|| ||Chris Mason <firstname.lastname@example.org>|
|| ||linux-btrfs <email@example.com>|
|| ||New disk format in -unstable (compression!)|
|| ||Wed, 29 Oct 2008 14:55:56 -0400|
I've pushed out the compression code along with a new disk format to the
unstable branches. A while back I also created a stand alone btrfs repo
that is automatically generated from the unstable git repo (with some
help from David Woodhouse's script).
You can find the standalone repo here:
And the full kernel repo here:
I managed to miss the guilt refresh on the compression patch (it was
missing a good description in the commit log) and had to do a quick
rebase of the last few commits on the kernel-unstable repos. There was
only a 10 minute window where the mistake was in there.
Compression is off by default and enabled by mount -o compress. Even
when the -o compress mount option is not used, it is possible to read
compressed extents off the disk.
If compression for a given set of pages fails to make them smaller, the
file is flagged to avoid future compression attempts later.
I made some big changes to the writeback paths:
* While finding delalloc extents, the pages are locked before being sent down
to the delalloc handler. This allows the delalloc handler to do complex things
such as cleaning the pages, marking them writeback and starting IO on their
* Inline extents are inserted at delalloc time now. This allows us to compress
the data before inserting the inline extent, and it allows us to insert
an inline extent that spans multiple pages.
* All of the in-memory extent representations (extent_map.c, ordered-data.c etc)
are changed to record both an in-memory size and an on disk size, as well
as a flag for compression.
>From a disk format point of view, the extent pointers in the file are changed
to record the on disk size of a given extent and some encoding flags.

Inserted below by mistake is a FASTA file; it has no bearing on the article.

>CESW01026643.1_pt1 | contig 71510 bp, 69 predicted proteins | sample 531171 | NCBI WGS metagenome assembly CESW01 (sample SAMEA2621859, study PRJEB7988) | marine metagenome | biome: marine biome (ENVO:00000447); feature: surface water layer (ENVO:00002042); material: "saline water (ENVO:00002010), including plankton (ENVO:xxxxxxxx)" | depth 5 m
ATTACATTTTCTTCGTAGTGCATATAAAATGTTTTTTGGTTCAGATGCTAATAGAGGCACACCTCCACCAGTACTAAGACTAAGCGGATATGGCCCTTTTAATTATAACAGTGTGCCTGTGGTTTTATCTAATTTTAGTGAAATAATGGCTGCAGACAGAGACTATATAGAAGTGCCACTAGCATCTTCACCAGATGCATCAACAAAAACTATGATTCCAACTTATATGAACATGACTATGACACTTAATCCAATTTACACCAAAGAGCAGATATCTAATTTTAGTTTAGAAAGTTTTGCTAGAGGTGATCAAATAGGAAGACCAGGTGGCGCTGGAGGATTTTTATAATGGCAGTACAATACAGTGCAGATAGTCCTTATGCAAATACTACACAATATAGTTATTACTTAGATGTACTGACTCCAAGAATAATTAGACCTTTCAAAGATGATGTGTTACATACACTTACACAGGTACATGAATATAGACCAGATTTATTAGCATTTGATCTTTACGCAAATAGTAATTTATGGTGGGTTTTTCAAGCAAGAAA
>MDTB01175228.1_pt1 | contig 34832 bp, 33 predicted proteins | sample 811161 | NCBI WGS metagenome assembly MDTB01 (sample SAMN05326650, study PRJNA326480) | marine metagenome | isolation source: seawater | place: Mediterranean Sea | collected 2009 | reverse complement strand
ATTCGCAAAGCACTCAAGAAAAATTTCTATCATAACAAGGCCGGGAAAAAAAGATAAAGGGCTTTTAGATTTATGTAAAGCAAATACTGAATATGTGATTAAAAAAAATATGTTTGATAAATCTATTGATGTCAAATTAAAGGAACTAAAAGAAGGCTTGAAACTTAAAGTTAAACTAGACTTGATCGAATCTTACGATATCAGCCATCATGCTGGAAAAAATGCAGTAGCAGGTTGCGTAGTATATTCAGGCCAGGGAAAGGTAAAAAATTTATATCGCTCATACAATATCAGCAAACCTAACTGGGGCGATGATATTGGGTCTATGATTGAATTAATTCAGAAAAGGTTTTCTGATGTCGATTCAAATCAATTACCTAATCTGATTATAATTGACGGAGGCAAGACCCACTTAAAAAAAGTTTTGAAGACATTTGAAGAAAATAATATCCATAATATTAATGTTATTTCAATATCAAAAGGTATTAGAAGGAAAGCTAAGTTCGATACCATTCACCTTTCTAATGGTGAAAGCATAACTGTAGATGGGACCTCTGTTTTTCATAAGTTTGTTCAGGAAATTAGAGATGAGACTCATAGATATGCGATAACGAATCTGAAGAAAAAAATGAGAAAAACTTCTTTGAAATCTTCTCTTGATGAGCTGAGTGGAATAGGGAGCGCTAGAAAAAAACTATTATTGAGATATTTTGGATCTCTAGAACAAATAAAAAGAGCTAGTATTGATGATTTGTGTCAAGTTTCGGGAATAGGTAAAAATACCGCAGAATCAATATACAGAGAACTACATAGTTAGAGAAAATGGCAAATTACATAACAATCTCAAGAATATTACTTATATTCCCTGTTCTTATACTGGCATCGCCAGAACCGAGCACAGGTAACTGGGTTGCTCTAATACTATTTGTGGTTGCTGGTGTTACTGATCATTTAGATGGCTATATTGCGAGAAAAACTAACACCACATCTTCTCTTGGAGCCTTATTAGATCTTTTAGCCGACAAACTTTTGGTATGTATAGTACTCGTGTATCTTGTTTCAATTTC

Space in the disk format is allocated for compression encoding, as well
as encryption and a generic 'other' field. Neither the encryption or the
'other' field are currently used.
In order to limit the amount of data read for a single random read in the
file, the size of a compressed extent is limited to 128k. This is a
software only limit, the disk format supports u64 sized compressed extents.
In order to limit the ram consumed while processing extents, the uncompressed
size of a compressed extent is limited to 256k. This is a software only limit
and will be subject to tuning later.
Checksumming is still done on compressed extents, and it is done on the
uncompressed version of the data. This way additional encodings can be
layered on without having to figure out which encoding to checksum.
Compression happens at delalloc time, which is basically singled threaded because
it is usually done by a single pdflush thread. This makes it tricky to
spread the compression load across all the cpus on the box. We'll have to
look at parallel pdflush walks of dirty inodes at a later time.
Decompression is hooked into readpages and it does spread across CPUs nicely.
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